Christ Himself is our model. He left the glories of heaven, took on human flesh, and humbled Himself to become an obedient bond-servant to His heavenly Father, even to the point of dying on the cross. As those who belong to Him, we are to imitate His humble obedience to the Father (Phil. 2:3-8).

Whatever job we may have, we should remember that we’re accountable to the Father for our attitude and diligence. He is pleased when our focus is to “work heartily, as for the Lord” (Col. 3:23) and to benefit others. With that servant-like approach, we’ll place less importance on ourselves and more on the people around us, who are likely to sense a reflection of Christ in our actions.

Our Own Sins

“All we like sheep have gone astray; we have turned every one to his own way; and the LORD hath laid on him the iniquity of us all.” (Isaiah 53:6)

As Christ hung on the cross, the Jewish leaders felt that He was guilty of blasphemy—a mere man, claiming to be God. In short, they felt that He was dying for His own sins. Their tragic misconceptions were predicted centuries before, as recorded in the treasured 53rd chapter of Isaiah: “We hid as it were our faces from him; he was despised, and we esteemed him not….we did esteem him stricken, smitten of God, and afflicted” (vv. 3-4).

But not so! God did not punish Him for His sins but for ours. “He was wounded for our transgressions, he was bruised for our iniquities” (v. 5). “For the transgression of my people was he stricken” (v. 8).

The penalty for sin has always been death, and even though “he had done no violence, neither was any deceit in his mouth. Yet it pleased the LORD to bruise him” (vv. 9-10). He was the perfect “offering for sin” (v. 10), and “he bare the sin of many, and made intercession for the transgressors” (v. 12). Justice has been served! “He shall see of the travail of his soul, and shall be satisfied: by his knowledge shall my righteous servant justify many” (v. 11).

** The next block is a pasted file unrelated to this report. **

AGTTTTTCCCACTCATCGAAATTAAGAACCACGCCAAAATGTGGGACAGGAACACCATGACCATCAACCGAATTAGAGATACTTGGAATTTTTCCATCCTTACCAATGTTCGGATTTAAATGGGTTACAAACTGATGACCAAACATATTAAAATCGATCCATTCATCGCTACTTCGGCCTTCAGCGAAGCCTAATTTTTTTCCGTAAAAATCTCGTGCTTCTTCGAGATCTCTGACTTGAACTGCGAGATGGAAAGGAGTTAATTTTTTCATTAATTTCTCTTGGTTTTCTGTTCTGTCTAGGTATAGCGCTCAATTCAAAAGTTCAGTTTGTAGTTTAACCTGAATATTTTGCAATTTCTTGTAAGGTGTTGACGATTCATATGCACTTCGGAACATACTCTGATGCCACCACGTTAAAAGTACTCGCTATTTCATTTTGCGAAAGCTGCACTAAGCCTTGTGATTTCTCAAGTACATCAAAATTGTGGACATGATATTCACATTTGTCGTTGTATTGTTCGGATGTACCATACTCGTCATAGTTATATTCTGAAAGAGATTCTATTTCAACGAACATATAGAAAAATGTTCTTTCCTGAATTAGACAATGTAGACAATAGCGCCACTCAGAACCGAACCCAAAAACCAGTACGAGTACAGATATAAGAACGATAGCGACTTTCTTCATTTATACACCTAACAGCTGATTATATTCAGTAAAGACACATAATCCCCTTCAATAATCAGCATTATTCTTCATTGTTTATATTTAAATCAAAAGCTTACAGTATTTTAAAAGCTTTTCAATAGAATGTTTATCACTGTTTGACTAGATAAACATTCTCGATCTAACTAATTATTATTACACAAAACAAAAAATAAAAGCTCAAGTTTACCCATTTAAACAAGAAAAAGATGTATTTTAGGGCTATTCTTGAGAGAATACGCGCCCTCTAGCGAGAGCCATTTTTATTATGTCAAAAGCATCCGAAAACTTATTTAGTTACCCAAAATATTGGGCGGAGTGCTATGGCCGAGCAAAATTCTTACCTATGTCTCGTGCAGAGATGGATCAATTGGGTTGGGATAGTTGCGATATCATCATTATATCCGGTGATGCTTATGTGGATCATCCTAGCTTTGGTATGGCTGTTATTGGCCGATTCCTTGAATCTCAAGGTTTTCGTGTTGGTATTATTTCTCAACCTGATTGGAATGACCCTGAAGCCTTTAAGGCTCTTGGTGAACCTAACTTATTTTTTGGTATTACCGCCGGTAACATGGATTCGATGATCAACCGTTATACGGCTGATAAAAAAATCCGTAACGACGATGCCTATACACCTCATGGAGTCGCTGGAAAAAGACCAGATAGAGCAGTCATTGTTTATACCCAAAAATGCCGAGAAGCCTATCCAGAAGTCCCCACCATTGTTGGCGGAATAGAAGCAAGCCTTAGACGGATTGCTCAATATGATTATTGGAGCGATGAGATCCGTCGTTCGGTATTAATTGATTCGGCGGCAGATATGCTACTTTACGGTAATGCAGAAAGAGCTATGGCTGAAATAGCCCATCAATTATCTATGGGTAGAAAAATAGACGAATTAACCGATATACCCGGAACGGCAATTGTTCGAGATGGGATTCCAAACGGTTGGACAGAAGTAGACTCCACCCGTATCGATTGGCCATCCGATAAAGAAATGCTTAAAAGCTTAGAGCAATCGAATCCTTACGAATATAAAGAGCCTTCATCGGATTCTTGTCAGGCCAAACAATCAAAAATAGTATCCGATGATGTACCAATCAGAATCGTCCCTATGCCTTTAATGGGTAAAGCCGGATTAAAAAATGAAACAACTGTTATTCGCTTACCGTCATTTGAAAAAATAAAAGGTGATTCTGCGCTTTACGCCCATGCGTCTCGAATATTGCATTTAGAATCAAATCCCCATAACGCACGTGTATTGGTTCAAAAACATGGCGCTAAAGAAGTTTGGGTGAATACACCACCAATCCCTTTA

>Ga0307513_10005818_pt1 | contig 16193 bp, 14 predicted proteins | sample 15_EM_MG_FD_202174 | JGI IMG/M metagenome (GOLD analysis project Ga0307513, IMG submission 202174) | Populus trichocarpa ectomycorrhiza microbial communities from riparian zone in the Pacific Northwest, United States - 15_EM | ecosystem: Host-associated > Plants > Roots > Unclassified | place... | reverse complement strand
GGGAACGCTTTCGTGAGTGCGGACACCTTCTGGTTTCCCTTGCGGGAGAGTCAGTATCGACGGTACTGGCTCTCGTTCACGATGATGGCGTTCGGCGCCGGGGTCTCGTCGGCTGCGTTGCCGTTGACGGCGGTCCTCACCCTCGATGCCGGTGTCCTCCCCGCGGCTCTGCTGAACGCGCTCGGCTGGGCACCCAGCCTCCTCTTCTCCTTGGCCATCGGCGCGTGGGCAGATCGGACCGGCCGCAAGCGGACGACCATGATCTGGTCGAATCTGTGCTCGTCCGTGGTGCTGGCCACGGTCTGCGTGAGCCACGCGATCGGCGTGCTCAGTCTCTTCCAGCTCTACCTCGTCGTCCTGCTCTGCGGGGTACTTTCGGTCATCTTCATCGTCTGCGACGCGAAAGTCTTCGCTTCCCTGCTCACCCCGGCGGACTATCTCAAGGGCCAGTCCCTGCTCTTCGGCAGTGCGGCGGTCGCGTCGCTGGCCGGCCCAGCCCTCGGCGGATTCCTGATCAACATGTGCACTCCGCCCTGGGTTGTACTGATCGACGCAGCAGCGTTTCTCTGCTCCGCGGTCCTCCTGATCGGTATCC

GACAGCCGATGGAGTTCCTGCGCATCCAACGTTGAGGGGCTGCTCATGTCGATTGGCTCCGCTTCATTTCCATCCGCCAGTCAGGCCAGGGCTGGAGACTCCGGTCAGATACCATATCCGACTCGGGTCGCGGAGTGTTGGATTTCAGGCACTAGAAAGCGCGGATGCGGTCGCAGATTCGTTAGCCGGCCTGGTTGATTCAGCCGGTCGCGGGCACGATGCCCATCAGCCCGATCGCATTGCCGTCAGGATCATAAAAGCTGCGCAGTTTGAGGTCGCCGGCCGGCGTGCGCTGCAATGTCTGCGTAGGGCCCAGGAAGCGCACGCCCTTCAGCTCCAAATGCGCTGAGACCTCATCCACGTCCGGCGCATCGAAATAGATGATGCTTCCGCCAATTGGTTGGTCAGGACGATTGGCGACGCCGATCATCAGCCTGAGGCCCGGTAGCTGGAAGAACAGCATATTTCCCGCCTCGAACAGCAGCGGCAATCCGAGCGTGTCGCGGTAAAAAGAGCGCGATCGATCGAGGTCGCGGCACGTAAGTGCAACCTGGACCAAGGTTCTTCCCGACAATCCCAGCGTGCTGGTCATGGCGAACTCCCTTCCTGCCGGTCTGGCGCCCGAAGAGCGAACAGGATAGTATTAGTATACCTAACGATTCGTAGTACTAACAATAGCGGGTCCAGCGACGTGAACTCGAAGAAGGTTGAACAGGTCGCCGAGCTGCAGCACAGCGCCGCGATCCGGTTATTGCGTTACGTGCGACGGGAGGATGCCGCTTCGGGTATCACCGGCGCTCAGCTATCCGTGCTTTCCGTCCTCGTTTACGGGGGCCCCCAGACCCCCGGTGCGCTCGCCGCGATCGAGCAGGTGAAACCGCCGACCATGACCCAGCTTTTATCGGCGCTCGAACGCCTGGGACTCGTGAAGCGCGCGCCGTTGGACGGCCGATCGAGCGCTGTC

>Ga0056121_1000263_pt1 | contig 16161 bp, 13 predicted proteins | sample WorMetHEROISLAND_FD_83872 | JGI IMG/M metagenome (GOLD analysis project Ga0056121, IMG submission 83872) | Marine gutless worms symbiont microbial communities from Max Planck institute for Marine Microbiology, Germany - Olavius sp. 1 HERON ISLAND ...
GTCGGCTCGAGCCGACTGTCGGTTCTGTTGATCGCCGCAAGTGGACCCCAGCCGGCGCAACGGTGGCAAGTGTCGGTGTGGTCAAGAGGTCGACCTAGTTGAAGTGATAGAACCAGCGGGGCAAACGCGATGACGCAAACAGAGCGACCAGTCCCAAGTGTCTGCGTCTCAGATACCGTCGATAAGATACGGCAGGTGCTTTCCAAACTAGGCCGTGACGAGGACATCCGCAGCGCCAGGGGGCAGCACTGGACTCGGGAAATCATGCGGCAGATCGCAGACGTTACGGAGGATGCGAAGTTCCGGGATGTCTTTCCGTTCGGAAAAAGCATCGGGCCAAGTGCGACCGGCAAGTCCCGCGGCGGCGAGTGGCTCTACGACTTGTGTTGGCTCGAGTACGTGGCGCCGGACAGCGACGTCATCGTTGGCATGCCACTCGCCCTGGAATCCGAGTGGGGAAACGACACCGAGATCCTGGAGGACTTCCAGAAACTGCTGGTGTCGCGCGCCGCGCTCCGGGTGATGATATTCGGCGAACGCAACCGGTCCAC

Furthermore, through His death, even our griefs have been borne and our sorrows carried (v. 4). In addition to all this, our peace has been gained through His chastisement, and our healing has been accomplished with His stripes (v. 5).

Such considerations can drive us only to the most complete prostration of wonder and amazement. Necessitated because “all we like sheep have gone astray,” God’s justice has been satisfied, because Christ, in love, has taken upon Himself “the iniquity of us all.” As in the hymn: “Love so amazing, so divine, demands my soul, my life, my all.” JDM

Been Living at a Fever Pitch?

And whatsoever ye do, do it heartily, as to the Lord, and not unto men.

—Colossians 3:23


We live at a fever pitch, and whether we are erecting buildings, laying highways, promoting athletic events, celebrating special days or welcoming returning heroes, we always do it with an exaggerated flourish. Our building will be taller, our highway broader, our athletic contest more colorful, our celebration more elaborate and more expensive than would be true anywhere else on earth. We walk faster, drive faster, earn more, spend more and run higher blood pressure than any other people in the world.

In only one field of human interest are we slow and apathetic: that is the field of personal religion. There for some strange reason our enthusiasm lags. Church people habitually approach the matter of their personal relation to God in a dull, half-hearted way which is altogether out of keeping with their general temperament and wholly inconsistent with the importance of the subject.   OGM003-004

Lord, revive my zeal for things of God. I get caught up in the fever pitch of so many things. Help me to set my priorities right and give myself more completely to enhancing my relationship with You. Amen.